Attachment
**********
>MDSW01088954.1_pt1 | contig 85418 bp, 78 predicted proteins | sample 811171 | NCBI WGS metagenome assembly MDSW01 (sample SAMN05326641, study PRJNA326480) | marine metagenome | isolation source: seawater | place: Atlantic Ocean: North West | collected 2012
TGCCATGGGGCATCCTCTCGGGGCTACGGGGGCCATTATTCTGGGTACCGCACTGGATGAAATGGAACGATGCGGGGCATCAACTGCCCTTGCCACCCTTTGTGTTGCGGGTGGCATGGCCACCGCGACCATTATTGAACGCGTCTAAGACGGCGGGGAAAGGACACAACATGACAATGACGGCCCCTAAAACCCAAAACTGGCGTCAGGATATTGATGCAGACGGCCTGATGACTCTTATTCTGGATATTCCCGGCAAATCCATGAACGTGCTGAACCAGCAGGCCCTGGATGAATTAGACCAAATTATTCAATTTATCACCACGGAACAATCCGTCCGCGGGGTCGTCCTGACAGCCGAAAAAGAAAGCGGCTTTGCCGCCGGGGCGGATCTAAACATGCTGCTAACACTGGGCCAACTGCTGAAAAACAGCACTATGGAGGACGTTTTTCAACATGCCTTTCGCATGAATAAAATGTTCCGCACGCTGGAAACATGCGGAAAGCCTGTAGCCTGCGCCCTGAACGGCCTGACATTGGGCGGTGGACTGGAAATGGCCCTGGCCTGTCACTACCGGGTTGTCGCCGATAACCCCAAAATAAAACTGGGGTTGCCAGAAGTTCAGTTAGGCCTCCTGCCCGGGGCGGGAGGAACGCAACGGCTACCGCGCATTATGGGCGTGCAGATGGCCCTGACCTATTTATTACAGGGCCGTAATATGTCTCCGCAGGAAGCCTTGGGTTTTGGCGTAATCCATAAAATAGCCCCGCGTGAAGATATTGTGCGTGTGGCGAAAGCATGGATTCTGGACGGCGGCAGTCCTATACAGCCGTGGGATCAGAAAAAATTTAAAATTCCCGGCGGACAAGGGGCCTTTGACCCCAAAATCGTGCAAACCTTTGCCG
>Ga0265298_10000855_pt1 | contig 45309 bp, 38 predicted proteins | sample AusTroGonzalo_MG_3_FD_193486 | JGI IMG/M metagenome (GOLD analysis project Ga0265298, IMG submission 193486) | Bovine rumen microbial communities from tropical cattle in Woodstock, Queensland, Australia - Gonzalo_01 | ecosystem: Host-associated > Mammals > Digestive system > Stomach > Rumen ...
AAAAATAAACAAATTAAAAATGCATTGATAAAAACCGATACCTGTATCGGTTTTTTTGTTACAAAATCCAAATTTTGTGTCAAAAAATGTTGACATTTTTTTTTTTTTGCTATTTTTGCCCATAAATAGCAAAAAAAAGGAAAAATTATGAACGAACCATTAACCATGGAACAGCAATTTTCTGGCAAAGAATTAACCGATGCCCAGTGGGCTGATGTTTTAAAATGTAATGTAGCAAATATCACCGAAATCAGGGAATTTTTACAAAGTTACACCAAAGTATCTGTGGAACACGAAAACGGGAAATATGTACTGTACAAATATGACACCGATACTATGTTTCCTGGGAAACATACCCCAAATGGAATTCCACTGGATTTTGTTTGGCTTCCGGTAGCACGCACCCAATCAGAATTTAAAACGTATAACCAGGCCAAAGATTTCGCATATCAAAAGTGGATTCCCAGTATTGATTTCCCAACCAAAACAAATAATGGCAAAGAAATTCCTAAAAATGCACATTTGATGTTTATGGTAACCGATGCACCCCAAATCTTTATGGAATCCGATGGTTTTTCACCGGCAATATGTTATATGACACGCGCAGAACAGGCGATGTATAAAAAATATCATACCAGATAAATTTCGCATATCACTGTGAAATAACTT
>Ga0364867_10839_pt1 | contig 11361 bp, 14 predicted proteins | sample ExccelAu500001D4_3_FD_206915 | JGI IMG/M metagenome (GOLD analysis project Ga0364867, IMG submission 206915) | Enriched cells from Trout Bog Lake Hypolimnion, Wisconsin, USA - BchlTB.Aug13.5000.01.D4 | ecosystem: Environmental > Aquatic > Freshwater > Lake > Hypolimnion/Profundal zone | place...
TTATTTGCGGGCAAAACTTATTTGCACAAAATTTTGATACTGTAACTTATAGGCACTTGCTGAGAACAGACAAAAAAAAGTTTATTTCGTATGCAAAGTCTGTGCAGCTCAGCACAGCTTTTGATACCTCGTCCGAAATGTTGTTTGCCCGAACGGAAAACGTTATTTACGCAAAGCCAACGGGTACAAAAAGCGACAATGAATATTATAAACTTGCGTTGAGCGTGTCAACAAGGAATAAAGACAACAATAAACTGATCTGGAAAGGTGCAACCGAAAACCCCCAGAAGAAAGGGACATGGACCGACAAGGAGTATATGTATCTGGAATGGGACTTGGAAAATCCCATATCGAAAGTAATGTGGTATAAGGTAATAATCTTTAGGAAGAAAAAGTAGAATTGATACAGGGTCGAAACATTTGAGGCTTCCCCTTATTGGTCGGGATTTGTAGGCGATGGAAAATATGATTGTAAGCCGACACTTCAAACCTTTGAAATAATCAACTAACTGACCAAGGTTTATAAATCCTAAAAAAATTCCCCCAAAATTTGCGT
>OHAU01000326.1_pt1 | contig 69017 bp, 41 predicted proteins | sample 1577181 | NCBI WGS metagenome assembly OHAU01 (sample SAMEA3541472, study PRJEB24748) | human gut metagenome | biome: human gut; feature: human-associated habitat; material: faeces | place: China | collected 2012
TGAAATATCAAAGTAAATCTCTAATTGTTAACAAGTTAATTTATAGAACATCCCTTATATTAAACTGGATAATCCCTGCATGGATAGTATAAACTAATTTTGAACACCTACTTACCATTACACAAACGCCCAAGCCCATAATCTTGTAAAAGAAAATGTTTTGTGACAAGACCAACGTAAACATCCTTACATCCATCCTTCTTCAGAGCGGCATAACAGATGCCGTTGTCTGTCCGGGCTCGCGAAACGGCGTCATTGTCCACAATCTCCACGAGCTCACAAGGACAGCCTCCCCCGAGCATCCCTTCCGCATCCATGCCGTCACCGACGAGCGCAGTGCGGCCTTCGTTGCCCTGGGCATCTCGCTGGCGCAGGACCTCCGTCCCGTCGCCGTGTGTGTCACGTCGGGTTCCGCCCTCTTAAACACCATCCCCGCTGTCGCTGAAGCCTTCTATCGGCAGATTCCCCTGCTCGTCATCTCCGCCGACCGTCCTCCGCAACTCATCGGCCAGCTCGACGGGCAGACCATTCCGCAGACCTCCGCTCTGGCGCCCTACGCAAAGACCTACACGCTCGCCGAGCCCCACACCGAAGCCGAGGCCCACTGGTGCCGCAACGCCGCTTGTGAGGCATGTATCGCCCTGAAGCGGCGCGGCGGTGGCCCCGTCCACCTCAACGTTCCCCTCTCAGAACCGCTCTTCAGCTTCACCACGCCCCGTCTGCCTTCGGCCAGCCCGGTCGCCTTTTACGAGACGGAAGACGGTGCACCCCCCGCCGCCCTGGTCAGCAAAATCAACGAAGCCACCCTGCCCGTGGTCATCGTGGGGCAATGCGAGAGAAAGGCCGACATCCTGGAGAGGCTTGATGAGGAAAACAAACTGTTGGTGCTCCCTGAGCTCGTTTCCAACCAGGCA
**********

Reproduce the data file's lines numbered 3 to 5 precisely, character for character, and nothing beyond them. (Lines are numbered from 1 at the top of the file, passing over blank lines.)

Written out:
>Ga0265298_10000855_pt1 | contig 45309 bp, 38 predicted proteins | sample AusTroGonzalo_MG_3_FD_193486 | JGI IMG/M metagenome (GOLD analysis project Ga0265298, IMG submission 193486) | Bovine rumen microbial communities from tropical cattle in Woodstock, Queensland, Australia - Gonzalo_01 | ecosystem: Host-associated > Mammals > Digestive system > Stomach > Rumen ...
AAAAATAAACAAATTAAAAATGCATTGATAAAAACCGATACCTGTATCGGTTTTTTTGTTACAAAATCCAAATTTTGTGTCAAAAAATGTTGACATTTTTTTTTTTTTGCTATTTTTGCCCATAAATAGCAAAAAAAAGGAAAAATTATGAACGAACCATTAACCATGGAACAGCAATTTTCTGGCAAAGAATTAACCGATGCCCAGTGGGCTGATGTTTTAAAATGTAATGTAGCAAATATCACCGAAATCAGGGAATTTTTACAAAGTTACACCAAAGTATCTGTGGAACACGAAAACGGGAAATATGTACTGTACAAATATGACACCGATACTATGTTTCCTGGGAAACATACCCCAAATGGAATTCCACTGGATTTTGTTTGGCTTCCGGTAGCACGCACCCAATCAGAATTTAAAACGTATAACCAGGCCAAAGATTTCGCATATCAAAAGTGGATTCCCAGTATTGATTTCCCAACCAAAACAAATAATGGCAAAGAAATTCCTAAAAATGCACATTTGATGTTTATGGTAACCGATGCACCCCAAATCTTTATGGAATCCGATGGTTTTTCACCGGCAATATGTTATATGACACGCGCAGAACAGGCGATGTATAAAAAATATCATACCAGATAAATTTCGCATATCACTGTGAAATAACTT
>Ga0364867_10839_pt1 | contig 11361 bp, 14 predicted proteins | sample ExccelAu500001D4_3_FD_206915 | JGI IMG/M metagenome (GOLD analysis project Ga0364867, IMG submission 206915) | Enriched cells from Trout Bog Lake Hypolimnion, Wisconsin, USA - BchlTB.Aug13.5000.01.D4 | ecosystem: Environmental > Aquatic > Freshwater > Lake > Hypolimnion/Profundal zone | place...